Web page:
Providing Consistent and Robust Input


How to compete with the internet and games.

In the world, as we live in today, in which almost every person we have as a student has the chance to be in contact with any kind of technology that can provide then some input over the language. Video games, and social media being two good examples for that. We can’t put ourselves away from the question: How can we, as teachers, keep up with that? Students have the chance to learn new words, and talk to people from other countries with the touch of their hands. What is the role of a teacher in a classroom today?

Our role is not only to teach new things; we are now the teacher who teaches and guides them on how to use all the amount of information they get from the world wide web and games correctly and also how to find what they want to learn and where they can or not trust the information they get.

BUT WHAT ABOUT THE CLASSROOM? How can we compete with all the media?

Here are some ideas on how to work in your class and be able to provide robust and consistent input to your students.


One good way to provide input and motivate students to use what they have learnt with you or with the internet is for you to use the language in the most natural way you can and to connect it to your students’ context. It’s going to be a win-win situation. This will help them feel more comfortable to do just the same and get more confidence over time.

Although you must communicate in a natural way throughout your class, a good moment to have your students to communicate is right at the beginning of your class, with a good start up conversation. This will set the mood for the entire class.


Another way to introduce input is by giving your students the opportunity to get in contact with structures, chunks, and expressions they will be able to use outside of the classroom. These expressions don’t need to be in their books. You can come up with a nice idiom or phrasal verb connected to the content you are seeing, but as something extra, e.g., You are teaching seasons and weather vocabulary. You can teach them the expression “it’s raining cats and dogs!“.  Or, during a game with you real beginners, you can already teach them, “It’s my/your turn!”.


Students want to speak, even when they say they are shy or afraid of making mistakes (We’ll talk about mistakes in the next item) they want to show you they are learning what you are teaching.

There are two moments, among many, when we can use their willingness to speak in their favour. The first one is during review classes. You can divide your students into groups and give each of them a theme based on what they have recently learnt, and ask them to create a presentation and some exercises to present to the other students. This way, they will feel like they are a very important part of the class and they will produce the language while helping others and showing you what they have learnt.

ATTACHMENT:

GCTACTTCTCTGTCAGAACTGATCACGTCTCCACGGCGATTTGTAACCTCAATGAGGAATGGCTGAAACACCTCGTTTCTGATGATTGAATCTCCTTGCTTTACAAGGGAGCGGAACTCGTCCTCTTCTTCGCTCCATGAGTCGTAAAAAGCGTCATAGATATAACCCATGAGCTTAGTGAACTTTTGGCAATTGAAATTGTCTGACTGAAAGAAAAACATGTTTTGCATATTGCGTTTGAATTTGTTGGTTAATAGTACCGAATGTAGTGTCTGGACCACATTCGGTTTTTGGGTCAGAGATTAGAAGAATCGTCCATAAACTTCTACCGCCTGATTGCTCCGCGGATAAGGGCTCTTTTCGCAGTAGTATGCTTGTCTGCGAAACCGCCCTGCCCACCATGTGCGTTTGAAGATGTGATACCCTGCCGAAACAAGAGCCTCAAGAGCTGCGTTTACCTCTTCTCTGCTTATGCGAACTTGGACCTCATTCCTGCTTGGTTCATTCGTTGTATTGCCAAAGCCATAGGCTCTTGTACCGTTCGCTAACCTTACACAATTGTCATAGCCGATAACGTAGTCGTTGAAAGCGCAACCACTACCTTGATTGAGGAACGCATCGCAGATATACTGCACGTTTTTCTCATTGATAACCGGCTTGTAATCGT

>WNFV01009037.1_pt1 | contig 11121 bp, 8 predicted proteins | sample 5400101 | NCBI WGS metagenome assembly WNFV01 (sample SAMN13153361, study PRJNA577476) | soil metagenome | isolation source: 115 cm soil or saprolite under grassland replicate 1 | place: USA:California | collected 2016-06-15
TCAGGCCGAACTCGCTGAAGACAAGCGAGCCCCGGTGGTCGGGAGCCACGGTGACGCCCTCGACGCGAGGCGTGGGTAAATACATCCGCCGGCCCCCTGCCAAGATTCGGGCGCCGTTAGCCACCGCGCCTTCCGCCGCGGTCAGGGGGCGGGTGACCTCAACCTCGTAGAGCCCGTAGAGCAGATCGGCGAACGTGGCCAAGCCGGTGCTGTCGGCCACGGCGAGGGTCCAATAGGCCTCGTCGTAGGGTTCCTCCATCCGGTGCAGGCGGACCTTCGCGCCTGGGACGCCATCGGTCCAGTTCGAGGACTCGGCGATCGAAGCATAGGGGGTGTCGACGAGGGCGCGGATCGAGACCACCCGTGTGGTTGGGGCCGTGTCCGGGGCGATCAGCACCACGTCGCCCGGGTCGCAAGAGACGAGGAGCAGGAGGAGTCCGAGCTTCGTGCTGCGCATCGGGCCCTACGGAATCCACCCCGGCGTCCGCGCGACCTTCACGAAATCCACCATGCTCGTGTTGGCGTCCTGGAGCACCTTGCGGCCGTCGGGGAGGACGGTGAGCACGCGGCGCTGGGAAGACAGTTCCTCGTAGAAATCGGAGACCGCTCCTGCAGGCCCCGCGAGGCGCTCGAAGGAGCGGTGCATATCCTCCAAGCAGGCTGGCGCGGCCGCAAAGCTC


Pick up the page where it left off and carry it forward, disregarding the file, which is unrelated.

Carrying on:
The second example is quite similar to the review class, but instead of checking structures, the students can have a project to present at the end of the term or classes as part of their evaluation. They could have a problem-solving exercise or a curiosity question to look for the answer or anything you can think your groups would have fun doing like the history of social media, video games, etc.


Mistakes exist for one reason: to help us learn things. Don’t be afraid of your students’ mistakes, and you don’t need to be afraid of your own mistakes as well. We are human, we don’t know everything, and we make mistakes, that’s a fact. So, why do we think we can’t make mistakes in front of our students. WE CAN.

In fact, when we make a mistake in front of our students or tell them honestly that we don’t know that word or expression they got from a game or web page, we are telling them that everyone is still and always in a learning process in which is OK to make mistakes. They will certainly be less afraid of making mistakes and will respect you more for being honest with them.

It doesn’t matter which technique you choose to teach your students or the material you use. What you must keep in mind is that they are human beings and that you have probably been in their shoes when you were a student. We must release ourselves from the need to be in charge all the time and to have the power. A classroom is not a battlefield; it’s a place where we are supposed to have a good time, FUN.

If you feel uncomfortable with something you have to teach or an activity you need to present, talk to your peers, they may have a different approach. Don’t be scared of asking for help. Remember you are not showing weakness, you are being honest. And to be honest, from my personal experience, makes students and peers respect you more and become willing to learn and work with you.

I hope this helps you to be inspired to give your classes in the best way you can, and have fun with your students on the way. Which tip do you think would suit you and your students best? Do you have any other insights on that?

Thanks for reading